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Heidegger in Question: The Art of Existing

Humanities Press (1993)

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  1. Thinking Politically Beyond Metaphysics.Fred Dallmayr - 1995 - Research in Phenomenology 25 (1):282-288.
  • The World Picture and its Conflict in Dilthey and Heidegger.Eric S. Nelson - 2011 - Humana Mente 4 (18):19–38.
  • The Scope of Hermeneutics in Natural Science.Patrick A. Heelan - 1998 - Studies in History and Philosophy of Science Part A 29 (2):273-298.
    Hermeneutics, or interpretation, is concerned with the generation, transmission, and acceptance of meaning within the lifeworld, and was the original method of the human sciences stemming, from F. Schleiermacher and W. Dilthey. The `hermeneutic philosophy' refers mostly to Heidegger. This paper addresses natural science from the perspective of Heidegger's analysis of meaning and interpretation. Its purpose is to incorporate into the philosophy of science those aspects of historicality, culture, and tradition that are absent from the traditional analysis of theory and (...)
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  • Why is Ethics First Philosophy? Levinas in Phenomenological Context.Steven Crowell - 2012 - European Journal of Philosophy 20 (4):564-588.
    This paper explores, from a phenomenological perspective, the conditions necessary for the possession of intentional content, i.e., for being intentionally directed toward the world. It argues that Levinas's concept of ethics as first philosophy makes an important contribution to this task. Intentional directedness, as understood here, is normatively structured. Levinas's ‘ethics’ can be understood as a phenomenological account of how our experience of the other subject as another subject takes place in the recognition of the normative force of a command. (...)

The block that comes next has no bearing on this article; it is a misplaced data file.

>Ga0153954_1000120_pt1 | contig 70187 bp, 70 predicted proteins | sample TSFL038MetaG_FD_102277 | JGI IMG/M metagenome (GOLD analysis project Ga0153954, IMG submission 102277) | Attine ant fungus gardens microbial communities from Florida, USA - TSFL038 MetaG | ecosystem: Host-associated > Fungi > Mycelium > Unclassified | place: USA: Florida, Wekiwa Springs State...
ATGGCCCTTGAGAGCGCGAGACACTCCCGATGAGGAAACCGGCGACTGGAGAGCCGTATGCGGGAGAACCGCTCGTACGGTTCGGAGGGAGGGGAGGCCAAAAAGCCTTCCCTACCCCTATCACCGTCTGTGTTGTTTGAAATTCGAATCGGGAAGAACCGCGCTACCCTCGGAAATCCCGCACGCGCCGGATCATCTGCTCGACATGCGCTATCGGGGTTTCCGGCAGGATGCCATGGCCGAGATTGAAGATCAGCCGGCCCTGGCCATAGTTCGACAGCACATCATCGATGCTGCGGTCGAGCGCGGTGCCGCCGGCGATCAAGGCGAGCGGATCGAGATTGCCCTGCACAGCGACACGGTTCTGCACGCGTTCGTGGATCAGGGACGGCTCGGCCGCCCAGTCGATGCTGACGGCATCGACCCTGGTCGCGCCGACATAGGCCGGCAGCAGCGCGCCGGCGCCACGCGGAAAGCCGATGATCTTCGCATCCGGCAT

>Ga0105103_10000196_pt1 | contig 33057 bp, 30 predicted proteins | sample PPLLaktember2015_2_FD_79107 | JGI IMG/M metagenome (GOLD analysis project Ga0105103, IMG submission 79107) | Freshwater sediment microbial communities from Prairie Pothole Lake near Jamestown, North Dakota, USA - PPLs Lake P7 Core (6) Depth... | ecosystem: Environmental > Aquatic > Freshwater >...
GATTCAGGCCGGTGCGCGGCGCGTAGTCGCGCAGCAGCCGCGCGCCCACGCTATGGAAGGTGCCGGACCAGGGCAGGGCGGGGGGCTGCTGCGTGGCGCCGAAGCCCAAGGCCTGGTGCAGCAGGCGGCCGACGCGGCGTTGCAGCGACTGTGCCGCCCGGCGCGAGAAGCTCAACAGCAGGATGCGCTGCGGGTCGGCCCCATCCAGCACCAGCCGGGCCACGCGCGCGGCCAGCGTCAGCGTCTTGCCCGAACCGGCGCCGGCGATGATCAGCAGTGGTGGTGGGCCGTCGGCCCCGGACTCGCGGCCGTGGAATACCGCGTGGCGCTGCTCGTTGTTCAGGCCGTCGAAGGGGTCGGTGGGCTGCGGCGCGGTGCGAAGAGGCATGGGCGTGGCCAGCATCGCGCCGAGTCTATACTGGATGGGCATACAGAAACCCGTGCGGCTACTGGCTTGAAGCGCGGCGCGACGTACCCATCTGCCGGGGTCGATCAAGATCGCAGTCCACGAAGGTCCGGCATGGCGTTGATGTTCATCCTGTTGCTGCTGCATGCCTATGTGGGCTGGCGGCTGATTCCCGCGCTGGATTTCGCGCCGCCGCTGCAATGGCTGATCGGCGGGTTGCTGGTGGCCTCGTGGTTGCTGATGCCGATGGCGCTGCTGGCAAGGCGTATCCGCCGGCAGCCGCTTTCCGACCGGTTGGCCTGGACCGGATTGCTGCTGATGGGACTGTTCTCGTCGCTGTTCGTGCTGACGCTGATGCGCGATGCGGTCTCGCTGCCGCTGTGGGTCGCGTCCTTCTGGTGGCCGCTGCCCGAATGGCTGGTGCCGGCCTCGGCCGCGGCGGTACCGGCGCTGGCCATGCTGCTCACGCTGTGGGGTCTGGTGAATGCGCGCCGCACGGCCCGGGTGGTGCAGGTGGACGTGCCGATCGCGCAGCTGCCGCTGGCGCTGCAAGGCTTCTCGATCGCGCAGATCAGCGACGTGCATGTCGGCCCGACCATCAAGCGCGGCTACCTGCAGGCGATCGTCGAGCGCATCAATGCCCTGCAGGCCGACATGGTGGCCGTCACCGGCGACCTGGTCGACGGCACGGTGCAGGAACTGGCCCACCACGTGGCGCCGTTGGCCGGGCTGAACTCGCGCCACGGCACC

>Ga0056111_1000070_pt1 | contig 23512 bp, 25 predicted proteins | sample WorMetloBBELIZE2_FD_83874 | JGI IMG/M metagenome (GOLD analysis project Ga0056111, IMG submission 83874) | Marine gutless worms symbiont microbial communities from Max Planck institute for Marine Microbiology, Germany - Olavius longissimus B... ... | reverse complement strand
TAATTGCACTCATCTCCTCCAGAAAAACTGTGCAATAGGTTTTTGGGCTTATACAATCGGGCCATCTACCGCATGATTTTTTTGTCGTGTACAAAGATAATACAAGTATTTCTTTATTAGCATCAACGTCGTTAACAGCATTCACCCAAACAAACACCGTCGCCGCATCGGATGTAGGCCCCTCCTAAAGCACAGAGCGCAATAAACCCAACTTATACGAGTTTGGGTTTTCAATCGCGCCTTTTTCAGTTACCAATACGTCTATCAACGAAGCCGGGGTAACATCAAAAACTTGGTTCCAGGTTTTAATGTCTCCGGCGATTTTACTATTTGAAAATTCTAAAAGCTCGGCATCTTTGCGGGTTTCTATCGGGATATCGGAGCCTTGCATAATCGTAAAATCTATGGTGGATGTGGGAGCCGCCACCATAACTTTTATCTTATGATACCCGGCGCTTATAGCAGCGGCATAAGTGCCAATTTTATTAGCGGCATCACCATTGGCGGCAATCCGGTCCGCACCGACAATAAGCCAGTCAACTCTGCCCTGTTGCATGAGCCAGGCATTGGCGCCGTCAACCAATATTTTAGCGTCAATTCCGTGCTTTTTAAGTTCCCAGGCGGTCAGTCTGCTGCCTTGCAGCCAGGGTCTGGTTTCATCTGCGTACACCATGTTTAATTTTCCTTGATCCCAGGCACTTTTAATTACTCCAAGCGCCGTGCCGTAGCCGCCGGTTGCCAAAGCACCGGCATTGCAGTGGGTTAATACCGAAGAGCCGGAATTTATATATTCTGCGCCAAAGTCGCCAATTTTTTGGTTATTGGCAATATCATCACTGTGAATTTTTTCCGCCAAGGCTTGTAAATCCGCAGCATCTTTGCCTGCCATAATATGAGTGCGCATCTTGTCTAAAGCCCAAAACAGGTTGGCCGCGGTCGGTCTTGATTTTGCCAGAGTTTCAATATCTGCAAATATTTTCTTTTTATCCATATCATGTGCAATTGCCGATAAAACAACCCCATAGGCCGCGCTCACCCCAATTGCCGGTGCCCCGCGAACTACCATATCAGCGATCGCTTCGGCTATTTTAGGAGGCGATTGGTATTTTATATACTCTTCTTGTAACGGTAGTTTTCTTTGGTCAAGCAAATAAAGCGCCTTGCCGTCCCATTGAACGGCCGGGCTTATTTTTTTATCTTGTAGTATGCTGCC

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  • Reduction, Externalism and Immanence in Husserl and Heidegger.Felix O’Murchadha - 2008 - Synthese 160 (3):375-395.
    This paper argues that the Husserl—Heidegger relationship is systematically misunderstood when framed in terms of a distinction between internalism and externalism. Both philosophers, it is argued, employ the phenomenological reduction to immanence as a fundamental methodological instrument. After first outlining the assumptions regarding inner and outer and the individual and the social from which recent epistemological interpretations of phenomenology begin, I turn to the question of Husserl's internalism. I argue that Husserl can only be understood as an internalist on the (...)
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